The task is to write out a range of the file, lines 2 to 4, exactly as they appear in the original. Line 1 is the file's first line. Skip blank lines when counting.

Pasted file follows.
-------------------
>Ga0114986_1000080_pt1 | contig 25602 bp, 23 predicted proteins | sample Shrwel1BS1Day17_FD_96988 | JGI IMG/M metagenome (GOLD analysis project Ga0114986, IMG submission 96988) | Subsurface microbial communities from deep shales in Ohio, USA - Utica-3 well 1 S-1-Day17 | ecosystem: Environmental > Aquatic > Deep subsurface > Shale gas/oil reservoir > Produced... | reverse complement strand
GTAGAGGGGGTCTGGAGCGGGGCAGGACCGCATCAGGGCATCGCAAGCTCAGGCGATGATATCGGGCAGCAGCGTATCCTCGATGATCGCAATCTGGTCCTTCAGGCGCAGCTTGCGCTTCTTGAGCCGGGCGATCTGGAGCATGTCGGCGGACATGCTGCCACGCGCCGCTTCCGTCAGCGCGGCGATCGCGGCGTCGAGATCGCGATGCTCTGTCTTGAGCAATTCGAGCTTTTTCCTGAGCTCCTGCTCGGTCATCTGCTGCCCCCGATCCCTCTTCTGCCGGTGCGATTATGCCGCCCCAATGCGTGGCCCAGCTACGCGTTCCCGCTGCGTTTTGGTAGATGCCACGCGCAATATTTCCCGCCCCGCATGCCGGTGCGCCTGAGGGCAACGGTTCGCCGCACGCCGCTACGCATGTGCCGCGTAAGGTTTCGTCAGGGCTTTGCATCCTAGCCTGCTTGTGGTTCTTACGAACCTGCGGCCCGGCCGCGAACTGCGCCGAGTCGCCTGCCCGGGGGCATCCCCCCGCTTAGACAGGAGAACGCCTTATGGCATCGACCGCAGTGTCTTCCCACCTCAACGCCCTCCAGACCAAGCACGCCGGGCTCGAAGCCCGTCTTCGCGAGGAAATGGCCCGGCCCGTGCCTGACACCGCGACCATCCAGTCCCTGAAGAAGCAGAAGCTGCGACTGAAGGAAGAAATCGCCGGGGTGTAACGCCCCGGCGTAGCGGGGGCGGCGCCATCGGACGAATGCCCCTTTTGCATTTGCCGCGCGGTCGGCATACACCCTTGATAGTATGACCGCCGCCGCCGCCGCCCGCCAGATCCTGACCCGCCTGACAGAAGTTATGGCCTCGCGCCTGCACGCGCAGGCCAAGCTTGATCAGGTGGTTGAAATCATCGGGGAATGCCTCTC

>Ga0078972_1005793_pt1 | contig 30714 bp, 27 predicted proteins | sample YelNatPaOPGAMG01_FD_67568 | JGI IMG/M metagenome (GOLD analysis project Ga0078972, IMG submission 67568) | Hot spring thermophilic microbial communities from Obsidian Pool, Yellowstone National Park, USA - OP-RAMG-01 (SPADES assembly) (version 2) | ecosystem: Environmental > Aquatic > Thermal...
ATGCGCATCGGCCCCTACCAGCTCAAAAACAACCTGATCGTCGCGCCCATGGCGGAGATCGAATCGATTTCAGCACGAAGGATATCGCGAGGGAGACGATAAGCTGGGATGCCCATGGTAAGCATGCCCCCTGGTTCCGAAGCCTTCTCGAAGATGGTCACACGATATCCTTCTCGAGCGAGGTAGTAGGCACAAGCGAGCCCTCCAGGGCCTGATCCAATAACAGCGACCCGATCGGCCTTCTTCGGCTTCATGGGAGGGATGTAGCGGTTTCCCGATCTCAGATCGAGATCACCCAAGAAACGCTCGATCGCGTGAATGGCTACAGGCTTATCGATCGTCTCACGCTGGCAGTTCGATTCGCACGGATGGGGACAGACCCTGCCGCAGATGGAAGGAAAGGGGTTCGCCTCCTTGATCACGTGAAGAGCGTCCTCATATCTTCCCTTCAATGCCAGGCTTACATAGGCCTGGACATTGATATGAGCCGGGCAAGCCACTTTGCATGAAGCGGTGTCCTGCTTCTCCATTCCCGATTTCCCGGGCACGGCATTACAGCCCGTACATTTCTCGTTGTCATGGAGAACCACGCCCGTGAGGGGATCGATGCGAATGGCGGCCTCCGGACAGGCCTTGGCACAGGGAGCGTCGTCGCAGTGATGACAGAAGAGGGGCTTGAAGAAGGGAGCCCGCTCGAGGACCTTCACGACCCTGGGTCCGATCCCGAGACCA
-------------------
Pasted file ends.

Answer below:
GTAGAGGGGGTCTGGAGCGGGGCAGGACCGCATCAGGGCATCGCAAGCTCAGGCGATGATATCGGGCAGCAGCGTATCCTCGATGATCGCAATCTGGTCCTTCAGGCGCAGCTTGCGCTTCTTGAGCCGGGCGATCTGGAGCATGTCGGCGGACATGCTGCCACGCGCCGCTTCCGTCAGCGCGGCGATCGCGGCGTCGAGATCGCGATGCTCTGTCTTGAGCAATTCGAGCTTTTTCCTGAGCTCCTGCTCGGTCATCTGCTGCCCCCGATCCCTCTTCTGCCGGTGCGATTATGCCGCCCCAATGCGTGGCCCAGCTACGCGTTCCCGCTGCGTTTTGGTAGATGCCACGCGCAATATTTCCCGCCCCGCATGCCGGTGCGCCTGAGGGCAACGGTTCGCCGCACGCCGCTACGCATGTGCCGCGTAAGGTTTCGTCAGGGCTTTGCATCCTAGCCTGCTTGTGGTTCTTACGAACCTGCGGCCCGGCCGCGAACTGCGCCGAGTCGCCTGCCCGGGGGCATCCCCCCGCTTAGACAGGAGAACGCCTTATGGCATCGACCGCAGTGTCTTCCCACCTCAACGCCCTCCAGACCAAGCACGCCGGGCTCGAAGCCCGTCTTCGCGAGGAAATGGCCCGGCCCGTGCCTGACACCGCGACCATCCAGTCCCTGAAGAAGCAGAAGCTGCGACTGAAGGAAGAAATCGCCGGGGTGTAACGCCCCGGCGTAGCGGGGGCGGCGCCATCGGACGAATGCCCCTTTTGCATTTGCCGCGCGGTCGGCATACACCCTTGATAGTATGACCGCCGCCGCCGCCGCCCGCCAGATCCTGACCCGCCTGACAGAAGTTATGGCCTCGCGCCTGCACGCGCAGGCCAAGCTTGATCAGGTGGTTGAAATCATCGGGGAATGCCTCTC

>Ga0078972_1005793_pt1 | contig 30714 bp, 27 predicted proteins | sample YelNatPaOPGAMG01_FD_67568 | JGI IMG/M metagenome (GOLD analysis project Ga0078972, IMG submission 67568) | Hot spring thermophilic microbial communities from Obsidian Pool, Yellowstone National Park, USA - OP-RAMG-01 (SPADES assembly) (version 2) | ecosystem: Environmental > Aquatic > Thermal...
ATGCGCATCGGCCCCTACCAGCTCAAAAACAACCTGATCGTCGCGCCCATGGCGGAGATCGAATCGATTTCAGCACGAAGGATATCGCGAGGGAGACGATAAGCTGGGATGCCCATGGTAAGCATGCCCCCTGGTTCCGAAGCCTTCTCGAAGATGGTCACACGATATCCTTCTCGAGCGAGGTAGTAGGCACAAGCGAGCCCTCCAGGGCCTGATCCAATAACAGCGACCCGATCGGCCTTCTTCGGCTTCATGGGAGGGATGTAGCGGTTTCCCGATCTCAGATCGAGATCACCCAAGAAACGCTCGATCGCGTGAATGGCTACAGGCTTATCGATCGTCTCACGCTGGCAGTTCGATTCGCACGGATGGGGACAGACCCTGCCGCAGATGGAAGGAAAGGGGTTCGCCTCCTTGATCACGTGAAGAGCGTCCTCATATCTTCCCTTCAATGCCAGGCTTACATAGGCCTGGACATTGATATGAGCCGGGCAAGCCACTTTGCATGAAGCGGTGTCCTGCTTCTCCATTCCCGATTTCCCGGGCACGGCATTACAGCCCGTACATTTCTCGTTGTCATGGAGAACCACGCCCGTGAGGGGATCGATGCGAATGGCGGCCTCCGGACAGGCCTTGGCACAGGGAGCGTCGTCGCAGTGATGACAGAAGAGGGGCTTGAAGAAGGGAGCCCGCTCGAGGACCTTCACGACCCTGGGTCCGATCCCGAGACCA